Social Security offers a progressive payout even as it based on what appears to be a regressive tax. This is true even though higher lifetime earners get larger checks in nominal terms. How then could it be progressive? The answer is in 'replacement ratios', and screwing with the current formula risks injecting class struggle between the working class and the middle class as opposed to near unanimous support for the program as designed. Because the downward transfer from the 80% to the 20% is to a degree invisible and frictionless. And the cap and the exemption of capital is what allows Social Security to tell the Top 1% to piss up a rope, SS draws nothing from capital and so owes nothing to capitalists.

    Another piece in its wall of protection. It will be fine if it can just be protected from its good intentioned friends, who long term may be a bigger threat than its obvious enemies.

    Tax the rich and use the money to educate our kids and give universal health care. On the merits Social Security should be around item 80 on the progressive agenda, to even talk about fixes is to concede the argument that it is fundamentally broken. Don't fall into tht trap.

    •  I have to think about this comment (0+ / 0-)

      On the one hand, you make some very good points. But I cannot help feeling that the minwage worker is getting screwed. Maybe (just maybe) in 40 years or so (s)he gets a reasonable payout. But meanwhile?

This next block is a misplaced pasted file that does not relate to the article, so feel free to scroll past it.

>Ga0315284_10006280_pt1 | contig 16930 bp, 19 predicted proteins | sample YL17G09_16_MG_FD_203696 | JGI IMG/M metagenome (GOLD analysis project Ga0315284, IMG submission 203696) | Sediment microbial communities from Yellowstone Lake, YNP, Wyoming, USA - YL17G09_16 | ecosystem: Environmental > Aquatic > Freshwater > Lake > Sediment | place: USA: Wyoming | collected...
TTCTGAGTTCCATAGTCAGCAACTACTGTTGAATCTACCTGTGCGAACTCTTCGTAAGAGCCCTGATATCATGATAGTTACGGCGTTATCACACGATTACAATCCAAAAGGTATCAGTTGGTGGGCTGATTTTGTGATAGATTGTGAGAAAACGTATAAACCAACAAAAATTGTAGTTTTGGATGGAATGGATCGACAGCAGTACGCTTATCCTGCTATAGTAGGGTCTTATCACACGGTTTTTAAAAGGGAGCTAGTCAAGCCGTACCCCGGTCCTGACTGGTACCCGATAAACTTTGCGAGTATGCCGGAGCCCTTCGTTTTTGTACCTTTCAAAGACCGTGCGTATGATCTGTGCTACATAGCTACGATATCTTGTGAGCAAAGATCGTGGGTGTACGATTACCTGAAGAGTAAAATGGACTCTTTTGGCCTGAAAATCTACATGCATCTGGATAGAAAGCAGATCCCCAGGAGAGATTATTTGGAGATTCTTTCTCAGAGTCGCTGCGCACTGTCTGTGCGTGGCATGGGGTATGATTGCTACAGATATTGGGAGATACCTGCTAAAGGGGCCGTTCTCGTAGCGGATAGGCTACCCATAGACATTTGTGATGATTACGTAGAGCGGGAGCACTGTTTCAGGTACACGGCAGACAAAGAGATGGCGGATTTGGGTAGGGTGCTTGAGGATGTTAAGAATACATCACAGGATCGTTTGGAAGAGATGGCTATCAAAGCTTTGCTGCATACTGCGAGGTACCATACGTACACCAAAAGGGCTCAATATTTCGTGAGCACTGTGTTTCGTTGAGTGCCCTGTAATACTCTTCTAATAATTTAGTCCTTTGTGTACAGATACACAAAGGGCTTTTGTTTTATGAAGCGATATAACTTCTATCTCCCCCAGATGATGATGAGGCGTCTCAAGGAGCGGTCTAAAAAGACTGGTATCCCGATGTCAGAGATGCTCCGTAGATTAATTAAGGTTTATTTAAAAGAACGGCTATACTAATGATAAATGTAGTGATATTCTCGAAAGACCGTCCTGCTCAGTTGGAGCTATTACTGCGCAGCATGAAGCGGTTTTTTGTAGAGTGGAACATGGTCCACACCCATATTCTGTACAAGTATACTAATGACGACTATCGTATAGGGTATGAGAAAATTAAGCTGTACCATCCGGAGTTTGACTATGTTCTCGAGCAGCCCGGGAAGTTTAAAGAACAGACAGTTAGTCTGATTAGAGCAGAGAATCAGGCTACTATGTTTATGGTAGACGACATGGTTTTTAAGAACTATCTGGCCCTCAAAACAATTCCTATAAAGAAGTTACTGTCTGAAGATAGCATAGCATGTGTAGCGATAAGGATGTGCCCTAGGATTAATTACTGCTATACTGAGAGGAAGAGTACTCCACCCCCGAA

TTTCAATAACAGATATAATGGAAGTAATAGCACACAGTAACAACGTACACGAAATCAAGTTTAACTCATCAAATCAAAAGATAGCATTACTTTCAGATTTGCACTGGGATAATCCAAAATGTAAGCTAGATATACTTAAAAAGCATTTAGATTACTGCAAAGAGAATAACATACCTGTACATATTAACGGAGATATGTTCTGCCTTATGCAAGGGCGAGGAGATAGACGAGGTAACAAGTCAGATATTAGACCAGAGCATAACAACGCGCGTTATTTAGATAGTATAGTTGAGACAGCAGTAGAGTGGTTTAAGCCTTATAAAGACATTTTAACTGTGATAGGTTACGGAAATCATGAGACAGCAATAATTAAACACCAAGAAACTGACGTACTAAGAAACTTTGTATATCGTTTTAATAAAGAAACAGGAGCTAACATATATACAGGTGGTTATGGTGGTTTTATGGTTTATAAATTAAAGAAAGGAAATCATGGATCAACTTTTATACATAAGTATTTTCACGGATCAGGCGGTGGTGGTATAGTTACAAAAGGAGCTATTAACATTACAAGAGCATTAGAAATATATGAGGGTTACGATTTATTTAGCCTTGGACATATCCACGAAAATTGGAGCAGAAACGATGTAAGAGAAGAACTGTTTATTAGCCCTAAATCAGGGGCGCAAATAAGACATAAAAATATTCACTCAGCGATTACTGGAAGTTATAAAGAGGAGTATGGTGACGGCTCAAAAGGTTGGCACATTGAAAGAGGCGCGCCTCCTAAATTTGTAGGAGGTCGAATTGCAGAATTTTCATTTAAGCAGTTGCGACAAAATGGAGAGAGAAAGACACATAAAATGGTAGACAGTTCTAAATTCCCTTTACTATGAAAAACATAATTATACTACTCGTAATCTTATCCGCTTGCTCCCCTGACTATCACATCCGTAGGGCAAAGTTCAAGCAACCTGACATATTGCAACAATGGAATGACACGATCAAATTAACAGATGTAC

Myself, if I were twenty-something I'd rather have something real today rather than pie-in-the-sky bye and bye.

      Occupy is the symptom. Fundamental reform is the cure.

      by Tim DeLaney on Tue Nov 29, 2011 at 10:29:50 PM PST

      [ Parent ]

  •  Why state and local taxes are so regressive (0+ / 0-)

    I said I had a theory, and here it is. It is more profitable to tax the poor, because they cannot easily escape taxation by moving out of the state.

    If a typical state were to impose an income tax as progressive as the federal, they might well lose upper income taxpayers, particularly those whose income source does not require them to reside anywhere in particular.

    Unfortunately for this theory, there seems to be very little correlation between the regressiveness of the state's tax system and mean household income. The lowest 40% on the income scale get hit so hard by sales and property taxes, that even fairly progressive income taxes cannot level the playing field. (Look at CA and NJ)

    If we could somehow outlaw sales and property taxes, the tax picture in all 50 states would improve dramatically with respect to fairness. But, of course, that's impossible given 'states rights' and the tenth amendment.

    The only sensible course of action is to educate the public. But I don't see Democrats campaigning to lower sales and property taxes as a method to improve fairness. Property taxes are especially insidious, since renters don't even see them, and they are generally regarded as a tax on wealth.

    I know it's not likely to happen, but why should we not have a net worth tax? The property tax could serve as a sort of precedent. Just define property as "anything of value".

    Occupy is the symptom. Fundamental reform is the cure.

    by Tim DeLaney on Tue Nov 29, 2011 at 10:35:51 AM PST